Sunday, March 23, 2014

documenting adventure

hyacinth 2014

Happy Spring! I'm so glad that it is officially here. And every year I get confused about when the flowers bloom, so I thought this year I would document the progress of the season. Right now the hyacinths by our back steps are just coming up and smelling heavenly and the forsythias are just starting to hit their stride. For some reason I thought they bloomed before the daffodils, but now I'm remembering they come after. In whichever order they arrive, I'm delighted to see them! As well as the blue sky today, when they'd predicted clouds and cold. Along with reading The Red Book for my active imagination class and reading The Faraway Nearby for fun this morning, I'm having a delightful Sunday. I hope you are, too!

forsythia 2014

Sunday, March 16, 2014

meandering adventure

trungpa spring

I should have more to report, but I find that even with one class, once I pour my truth into a post for the discussion board, I'm feeling pretty spent. I'm sure to work out the kinks, I mean, at least I'm here and there's a photo and I'll post a couple more below, so you have a trio of daffodil photos. What I can say, because I simply cannot stop talking about her to anyone fool enough to start listening, is that I LOVE Rebecca Solnit! More and more with each page I read it turns out. How can I not love someone who says this:

I still think the revolution is to make the world safe for poetry, meandering, for the frail and vulnerable, the rare and obscure, the impractical and local and small, and I feel that we’ve lost if we don’t practice and celebrate them now, instead of waiting for some ’60s never-neverland of after-the-revolution. And we’ve lost the revolution if we relinquish our full possibilities and powers.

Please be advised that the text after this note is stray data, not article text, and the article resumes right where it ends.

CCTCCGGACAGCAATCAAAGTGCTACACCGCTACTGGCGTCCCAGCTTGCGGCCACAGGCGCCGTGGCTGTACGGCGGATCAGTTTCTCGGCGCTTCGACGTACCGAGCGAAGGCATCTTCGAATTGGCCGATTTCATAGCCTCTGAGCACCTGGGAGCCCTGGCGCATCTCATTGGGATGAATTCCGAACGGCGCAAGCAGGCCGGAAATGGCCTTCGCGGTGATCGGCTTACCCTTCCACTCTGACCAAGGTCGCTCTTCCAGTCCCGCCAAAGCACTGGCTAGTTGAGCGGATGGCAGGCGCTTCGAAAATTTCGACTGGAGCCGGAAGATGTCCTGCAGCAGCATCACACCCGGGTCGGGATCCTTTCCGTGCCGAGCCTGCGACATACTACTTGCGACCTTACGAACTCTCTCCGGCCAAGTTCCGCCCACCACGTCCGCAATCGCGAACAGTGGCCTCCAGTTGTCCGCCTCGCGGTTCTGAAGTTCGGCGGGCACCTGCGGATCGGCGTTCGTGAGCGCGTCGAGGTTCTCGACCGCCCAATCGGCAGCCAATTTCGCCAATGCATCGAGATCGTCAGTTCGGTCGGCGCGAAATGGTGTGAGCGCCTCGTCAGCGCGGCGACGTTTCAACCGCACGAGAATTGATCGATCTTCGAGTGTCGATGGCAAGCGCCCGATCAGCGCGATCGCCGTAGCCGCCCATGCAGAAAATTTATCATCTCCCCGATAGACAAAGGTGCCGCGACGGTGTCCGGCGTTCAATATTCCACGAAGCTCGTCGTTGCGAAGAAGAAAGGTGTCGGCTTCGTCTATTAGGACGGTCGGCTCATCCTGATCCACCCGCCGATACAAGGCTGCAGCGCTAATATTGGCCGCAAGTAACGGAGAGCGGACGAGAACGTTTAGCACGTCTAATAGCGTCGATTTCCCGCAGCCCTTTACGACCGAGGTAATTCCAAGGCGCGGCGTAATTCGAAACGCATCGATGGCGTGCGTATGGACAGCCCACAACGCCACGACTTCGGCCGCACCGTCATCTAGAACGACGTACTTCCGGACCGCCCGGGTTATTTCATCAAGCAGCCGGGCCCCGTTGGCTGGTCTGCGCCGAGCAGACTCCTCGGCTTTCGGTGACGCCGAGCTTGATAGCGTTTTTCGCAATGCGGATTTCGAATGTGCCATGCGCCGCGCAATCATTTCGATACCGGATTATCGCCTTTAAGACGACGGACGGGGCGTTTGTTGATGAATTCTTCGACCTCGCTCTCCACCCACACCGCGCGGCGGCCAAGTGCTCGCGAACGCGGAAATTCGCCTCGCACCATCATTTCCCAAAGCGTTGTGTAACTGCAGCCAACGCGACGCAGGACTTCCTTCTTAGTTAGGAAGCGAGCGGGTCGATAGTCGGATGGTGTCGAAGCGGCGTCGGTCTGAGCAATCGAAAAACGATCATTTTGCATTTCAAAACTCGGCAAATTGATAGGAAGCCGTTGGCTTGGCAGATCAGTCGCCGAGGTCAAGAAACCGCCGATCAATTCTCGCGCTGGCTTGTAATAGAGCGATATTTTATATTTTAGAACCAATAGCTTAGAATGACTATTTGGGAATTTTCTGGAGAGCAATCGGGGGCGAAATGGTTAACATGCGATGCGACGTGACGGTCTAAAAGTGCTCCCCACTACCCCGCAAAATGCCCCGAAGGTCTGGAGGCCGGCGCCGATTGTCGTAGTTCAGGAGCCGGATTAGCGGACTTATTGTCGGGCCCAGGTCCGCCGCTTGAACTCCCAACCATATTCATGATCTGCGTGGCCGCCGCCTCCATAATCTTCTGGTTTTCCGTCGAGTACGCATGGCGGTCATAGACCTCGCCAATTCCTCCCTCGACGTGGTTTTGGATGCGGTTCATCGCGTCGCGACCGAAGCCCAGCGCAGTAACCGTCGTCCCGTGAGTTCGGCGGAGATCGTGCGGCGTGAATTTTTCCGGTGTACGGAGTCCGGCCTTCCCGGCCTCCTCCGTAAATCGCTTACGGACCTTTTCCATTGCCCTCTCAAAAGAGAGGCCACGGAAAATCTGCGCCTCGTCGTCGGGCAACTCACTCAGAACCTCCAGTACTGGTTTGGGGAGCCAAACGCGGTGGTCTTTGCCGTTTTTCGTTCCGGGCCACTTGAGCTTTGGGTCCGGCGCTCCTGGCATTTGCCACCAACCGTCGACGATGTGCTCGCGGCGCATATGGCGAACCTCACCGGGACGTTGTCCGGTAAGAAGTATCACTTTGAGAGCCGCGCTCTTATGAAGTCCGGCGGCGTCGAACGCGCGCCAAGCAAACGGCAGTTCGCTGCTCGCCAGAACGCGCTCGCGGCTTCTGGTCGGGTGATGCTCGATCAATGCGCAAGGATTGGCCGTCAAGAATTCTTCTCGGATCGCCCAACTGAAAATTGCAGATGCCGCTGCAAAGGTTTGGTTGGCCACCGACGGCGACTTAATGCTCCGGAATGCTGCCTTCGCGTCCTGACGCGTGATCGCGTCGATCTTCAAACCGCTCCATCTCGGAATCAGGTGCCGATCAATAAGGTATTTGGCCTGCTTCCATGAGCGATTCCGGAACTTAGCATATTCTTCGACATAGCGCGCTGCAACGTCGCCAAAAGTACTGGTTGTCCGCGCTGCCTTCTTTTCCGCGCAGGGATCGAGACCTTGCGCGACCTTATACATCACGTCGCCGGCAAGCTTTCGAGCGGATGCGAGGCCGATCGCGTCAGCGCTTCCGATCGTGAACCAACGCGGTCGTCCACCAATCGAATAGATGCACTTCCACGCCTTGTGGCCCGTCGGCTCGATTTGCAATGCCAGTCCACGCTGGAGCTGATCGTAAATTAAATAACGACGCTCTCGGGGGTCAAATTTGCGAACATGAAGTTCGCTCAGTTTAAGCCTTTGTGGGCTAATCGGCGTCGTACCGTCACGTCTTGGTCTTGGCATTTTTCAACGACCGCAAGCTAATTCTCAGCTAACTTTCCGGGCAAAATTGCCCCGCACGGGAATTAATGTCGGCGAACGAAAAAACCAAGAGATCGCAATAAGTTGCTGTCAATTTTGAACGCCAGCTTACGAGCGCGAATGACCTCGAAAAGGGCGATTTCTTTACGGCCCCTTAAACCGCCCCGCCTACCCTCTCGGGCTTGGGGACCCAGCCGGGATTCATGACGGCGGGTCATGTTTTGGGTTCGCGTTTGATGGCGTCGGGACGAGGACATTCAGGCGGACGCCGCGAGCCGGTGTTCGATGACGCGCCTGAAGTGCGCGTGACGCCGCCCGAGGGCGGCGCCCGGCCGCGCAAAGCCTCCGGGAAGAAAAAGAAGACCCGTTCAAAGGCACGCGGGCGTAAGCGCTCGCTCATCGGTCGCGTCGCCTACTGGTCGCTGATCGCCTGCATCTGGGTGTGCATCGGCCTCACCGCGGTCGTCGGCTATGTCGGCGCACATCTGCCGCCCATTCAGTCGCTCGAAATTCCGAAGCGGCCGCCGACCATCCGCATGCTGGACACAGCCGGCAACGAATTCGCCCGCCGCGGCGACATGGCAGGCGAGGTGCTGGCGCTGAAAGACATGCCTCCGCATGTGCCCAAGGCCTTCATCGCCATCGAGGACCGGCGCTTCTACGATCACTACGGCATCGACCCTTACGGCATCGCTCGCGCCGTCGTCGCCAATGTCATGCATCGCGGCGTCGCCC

You can read the whole interview in The Believer, by clicking here. I warn you, I predict it will make you want to read everything she's written...

In the meanwhile, Happy Spring!!

ground spring

spring home

Monday, March 3, 2014

imaginary adventure


Just when I thought winter was behind us, we had a crazy ice storm last night that thankfully mostly went north of us, but still kept me home from work today. As you can see, our bird friends were very grateful for the seed Rodg put out and I will be very grateful for the sun coming out tomorrow. In the meanwhile, here are some things I've been enjoying lately:

My active imagination class! I love my dream life. I tend to have pretty vivid dreams and it feels like there's a whole geography to this other world. I notice that I'll have a series of dreams that feel like they're all taking place sort of in the same area or years later I'll come back to a familiar place that I only know in dreams. One night years ago I was trying to fall asleep and thought if I remembered a dream it might put me in a sleepy frame of mind. Instead I remembered dream after dream after dream and could see how they were connected to different places in my dream world, as if it all spread out before my mind like a huge map of years of dreams. So you would know I'd love a class about dreams and a method Jung developed for working with dreams in a conscious and engaged way - active imagination. In active imagination I can have a dialogue with a dream figure or go back into an interrupted dream to continue the action. We're reading great stuff for this class, such as Robert Johnson's Inner Work and the founder of Pacifica, Stephen Aizenstat's Dream Tending. Yum, yum!!

Rebecca Solnit is still blowing my mind. I finished A Field Guide to Getting Lost and highly recommend it! Now I'm reading River of Shadows: Eadweard Muybridge and the Technological Wild West, which is also amazing and takes me back to my California roots. I feel like this book should be paired with Jim Jarmusch's Dead Man for a complete picture of the Gold Rush! Still, it isn't as personal as A Field Guide and to be honest I will probably put it down as soon as her newest book, The Faraway Nearby, is ready for me at the library. Described as a "personal, lyrical narrative about storytelling and empathy," The Faraway Nearby sounds like just my kind of thing!

And it is so much fun! Now that I'm just taking one class at a time I can watch movies again! Hallelujah! I've seen some great stuff streaming on Netflix lately and my top two picks, no, wait, make that three for those of us who love to watch paint dry, are: The Guilt Trip (all-around fun, feel-good movie), Unfinished Song (heartwarming and SAD), and This is Martin Bonner (slow and nothing happens and everything happens). Enjoy!